The Leader in Me is gaining advocates across the country with more than 1,600 schools currently enrolled. Bowling Green and Warren County started with the program in elementary schools, and it is now being implemented in middle and high schools. It's not cheap; the Bowling Green chamber foundation is raising $3 million to pay the bills. But everyone we spoke with described the program as transformative and worth every nickel.
(3) Owensboro remakes its riverfront. Last summer Owensboro was one of only 10 towns nationally to be named an All-American City. The designation recognized a five-year building boom that included more than $1 billion in capital investments and a 1.4-mile downtown riverfront district that has to rank among the most impressive in the nation.
Mayor Ron Payne explained how it all hinged on passage of a controversial tax hike in 2009, doubling the insurance tax rate from 4 percent to 8 percent (Paducah's rate is 6 percent).
The riverfront now includes a sprawling, six-acre park that features a handsome playground you might expect to find at Disneyland, fountains and a cascading waterfall. On one side is a massive, $48 million convention center. On the other is a new performing arts center. A new Hampton Inn (with an excellent restaurant) sits in between, and another hotel is being built nearby. Several cafes and bars are short walks away.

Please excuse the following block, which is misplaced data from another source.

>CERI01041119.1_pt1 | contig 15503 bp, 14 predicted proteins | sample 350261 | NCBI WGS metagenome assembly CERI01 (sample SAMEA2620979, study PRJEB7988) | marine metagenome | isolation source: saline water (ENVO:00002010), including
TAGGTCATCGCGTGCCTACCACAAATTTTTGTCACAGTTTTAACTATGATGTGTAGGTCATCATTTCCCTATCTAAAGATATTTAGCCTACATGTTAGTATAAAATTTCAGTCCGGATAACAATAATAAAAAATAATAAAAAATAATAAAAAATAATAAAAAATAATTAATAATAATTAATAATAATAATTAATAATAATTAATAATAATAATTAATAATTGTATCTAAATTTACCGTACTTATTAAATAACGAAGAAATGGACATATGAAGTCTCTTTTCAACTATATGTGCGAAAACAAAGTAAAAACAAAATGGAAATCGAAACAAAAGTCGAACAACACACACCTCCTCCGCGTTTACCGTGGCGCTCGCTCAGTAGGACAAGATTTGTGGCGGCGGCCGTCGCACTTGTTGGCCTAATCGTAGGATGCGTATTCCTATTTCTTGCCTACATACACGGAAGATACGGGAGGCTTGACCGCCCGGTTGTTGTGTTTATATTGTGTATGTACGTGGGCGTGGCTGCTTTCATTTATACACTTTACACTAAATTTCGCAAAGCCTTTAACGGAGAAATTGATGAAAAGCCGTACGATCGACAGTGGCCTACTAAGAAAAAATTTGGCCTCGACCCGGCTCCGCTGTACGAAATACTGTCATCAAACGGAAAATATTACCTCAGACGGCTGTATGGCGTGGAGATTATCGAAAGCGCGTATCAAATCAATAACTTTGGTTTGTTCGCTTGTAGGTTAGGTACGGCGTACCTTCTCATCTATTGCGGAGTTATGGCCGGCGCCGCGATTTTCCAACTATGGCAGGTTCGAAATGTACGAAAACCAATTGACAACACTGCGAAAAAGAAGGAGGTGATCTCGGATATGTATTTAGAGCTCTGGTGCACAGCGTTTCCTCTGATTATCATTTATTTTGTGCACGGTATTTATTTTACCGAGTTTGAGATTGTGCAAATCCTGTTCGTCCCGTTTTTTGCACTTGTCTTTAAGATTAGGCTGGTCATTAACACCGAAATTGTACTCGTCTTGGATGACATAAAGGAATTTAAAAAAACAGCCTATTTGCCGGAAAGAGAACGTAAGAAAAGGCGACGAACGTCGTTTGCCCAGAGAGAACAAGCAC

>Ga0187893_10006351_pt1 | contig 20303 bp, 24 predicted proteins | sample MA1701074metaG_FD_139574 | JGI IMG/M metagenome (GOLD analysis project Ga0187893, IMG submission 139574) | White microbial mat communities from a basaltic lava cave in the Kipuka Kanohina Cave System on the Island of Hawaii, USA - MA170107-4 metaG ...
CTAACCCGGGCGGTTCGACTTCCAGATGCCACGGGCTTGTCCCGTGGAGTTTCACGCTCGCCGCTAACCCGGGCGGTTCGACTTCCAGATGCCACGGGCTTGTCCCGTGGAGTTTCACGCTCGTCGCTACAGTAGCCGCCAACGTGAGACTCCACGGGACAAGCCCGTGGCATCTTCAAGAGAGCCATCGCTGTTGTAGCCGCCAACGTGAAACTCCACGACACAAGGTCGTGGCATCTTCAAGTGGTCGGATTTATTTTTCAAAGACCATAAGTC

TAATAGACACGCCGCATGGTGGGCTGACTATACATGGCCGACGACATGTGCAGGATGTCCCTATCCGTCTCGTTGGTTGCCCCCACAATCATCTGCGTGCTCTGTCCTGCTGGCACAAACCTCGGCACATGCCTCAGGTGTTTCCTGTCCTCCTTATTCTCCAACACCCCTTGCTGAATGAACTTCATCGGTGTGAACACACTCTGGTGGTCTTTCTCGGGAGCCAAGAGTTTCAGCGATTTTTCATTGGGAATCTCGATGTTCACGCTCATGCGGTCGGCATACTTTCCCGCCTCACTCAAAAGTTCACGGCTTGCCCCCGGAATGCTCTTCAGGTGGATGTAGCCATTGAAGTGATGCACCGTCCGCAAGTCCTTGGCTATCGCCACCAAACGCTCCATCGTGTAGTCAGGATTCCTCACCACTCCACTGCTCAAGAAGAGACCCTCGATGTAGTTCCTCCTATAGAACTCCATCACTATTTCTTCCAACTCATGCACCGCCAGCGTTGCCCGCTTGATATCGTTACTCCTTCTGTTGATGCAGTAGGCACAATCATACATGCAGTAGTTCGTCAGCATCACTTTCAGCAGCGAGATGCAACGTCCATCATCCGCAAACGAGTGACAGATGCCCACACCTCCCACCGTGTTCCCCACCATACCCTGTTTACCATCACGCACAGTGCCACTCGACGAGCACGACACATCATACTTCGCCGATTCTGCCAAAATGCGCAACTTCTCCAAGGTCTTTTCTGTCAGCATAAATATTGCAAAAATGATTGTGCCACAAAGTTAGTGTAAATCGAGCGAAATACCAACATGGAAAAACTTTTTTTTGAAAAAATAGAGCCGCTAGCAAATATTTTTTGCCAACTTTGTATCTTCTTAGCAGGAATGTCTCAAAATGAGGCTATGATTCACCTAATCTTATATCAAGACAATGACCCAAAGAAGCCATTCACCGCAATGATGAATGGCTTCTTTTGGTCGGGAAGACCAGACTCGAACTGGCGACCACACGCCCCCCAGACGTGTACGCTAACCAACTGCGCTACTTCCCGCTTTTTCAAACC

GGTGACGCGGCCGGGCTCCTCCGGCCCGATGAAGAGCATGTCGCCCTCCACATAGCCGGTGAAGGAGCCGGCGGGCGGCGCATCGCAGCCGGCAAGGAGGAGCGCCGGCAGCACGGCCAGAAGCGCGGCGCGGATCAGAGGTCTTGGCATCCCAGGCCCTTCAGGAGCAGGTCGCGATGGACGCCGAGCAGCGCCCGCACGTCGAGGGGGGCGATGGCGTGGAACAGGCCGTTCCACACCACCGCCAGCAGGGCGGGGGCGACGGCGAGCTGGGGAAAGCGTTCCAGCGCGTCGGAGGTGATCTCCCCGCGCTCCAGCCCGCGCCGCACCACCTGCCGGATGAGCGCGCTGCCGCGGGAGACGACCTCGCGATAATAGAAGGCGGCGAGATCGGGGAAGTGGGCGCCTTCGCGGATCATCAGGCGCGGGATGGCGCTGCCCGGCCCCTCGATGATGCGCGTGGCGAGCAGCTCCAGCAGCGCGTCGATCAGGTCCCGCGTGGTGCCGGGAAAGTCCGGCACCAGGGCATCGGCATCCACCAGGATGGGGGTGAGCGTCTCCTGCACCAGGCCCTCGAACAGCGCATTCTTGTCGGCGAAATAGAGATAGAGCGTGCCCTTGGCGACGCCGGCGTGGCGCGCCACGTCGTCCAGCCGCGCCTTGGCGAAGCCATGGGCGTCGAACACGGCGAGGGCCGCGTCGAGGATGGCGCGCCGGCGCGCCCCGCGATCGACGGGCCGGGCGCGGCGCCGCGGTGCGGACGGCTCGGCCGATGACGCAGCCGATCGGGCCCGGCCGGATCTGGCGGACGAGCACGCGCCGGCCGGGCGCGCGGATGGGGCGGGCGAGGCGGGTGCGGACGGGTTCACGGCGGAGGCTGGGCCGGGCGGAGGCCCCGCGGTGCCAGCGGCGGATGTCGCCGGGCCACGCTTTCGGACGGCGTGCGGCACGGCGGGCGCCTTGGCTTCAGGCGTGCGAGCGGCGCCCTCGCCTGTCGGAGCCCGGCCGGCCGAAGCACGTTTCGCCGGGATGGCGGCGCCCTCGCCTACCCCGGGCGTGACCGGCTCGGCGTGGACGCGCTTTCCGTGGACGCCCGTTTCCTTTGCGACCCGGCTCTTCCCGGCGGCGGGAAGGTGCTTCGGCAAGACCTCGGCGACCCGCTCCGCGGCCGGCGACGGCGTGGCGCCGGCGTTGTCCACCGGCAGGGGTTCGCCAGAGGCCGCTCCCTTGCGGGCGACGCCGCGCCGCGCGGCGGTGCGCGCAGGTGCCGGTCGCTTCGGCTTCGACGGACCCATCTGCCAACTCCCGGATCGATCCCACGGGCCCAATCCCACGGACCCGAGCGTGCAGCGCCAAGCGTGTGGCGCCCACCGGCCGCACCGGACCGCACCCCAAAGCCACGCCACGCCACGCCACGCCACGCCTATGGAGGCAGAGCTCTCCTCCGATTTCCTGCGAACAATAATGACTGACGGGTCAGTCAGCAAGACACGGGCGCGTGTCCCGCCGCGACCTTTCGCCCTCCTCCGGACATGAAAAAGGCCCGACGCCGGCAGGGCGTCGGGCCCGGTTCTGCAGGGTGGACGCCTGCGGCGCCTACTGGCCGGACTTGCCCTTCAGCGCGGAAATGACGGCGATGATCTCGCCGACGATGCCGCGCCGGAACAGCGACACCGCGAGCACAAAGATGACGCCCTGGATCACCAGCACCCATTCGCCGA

Musicians perform regularly, drawing hundreds of people and dozens of boats that float near the shoreline. Payne said the town was determined to make the most of its greatest asset -- the Ohio River -- and it has done just that. .
(4) Cooperation makes all the difference. Surprisingly, what most grabbed me and many others on the trip the most wasn't a project but an attitude. In every city we visited, we heard about the crucial difference made by teamwork and civic engagement.
In Bowling Green, Mayor Bruce Wilerson and Judge-Executive Michael Buchanon joked about how they liked each other "or at least pretended to most of the time." But they clearly have mutual respect, and as Buchanon put it, "A solid working relationship between the city and county is absolutely vital."
In Owensboro, Payne and Daviess County Judge-Executive Al Mattingly said the town's dramatic rebound would never have happened without the city and county "standing together shoulder to shoulder." One other factor they cited was the work done by the Public Life Foundation of Owensboro, set up in 1996 with a goal of increasing civic engagement. The foundation helps take the politics out of community planning, they said, and builds consensus.
When this trip was being planned, some suggested traveling to more distant and bigger cities such as Chicago and Kansas City to find fruitful ideas that could be planted in Paducah. Instead, the chamber opted to save the airfare and check out some exceptional things closer to home. It was a sound decision that stands to pay real dividends.
Steve Wilson is executive editor of The Paducah Sun. You can reach him at firstname.lastname@example.org.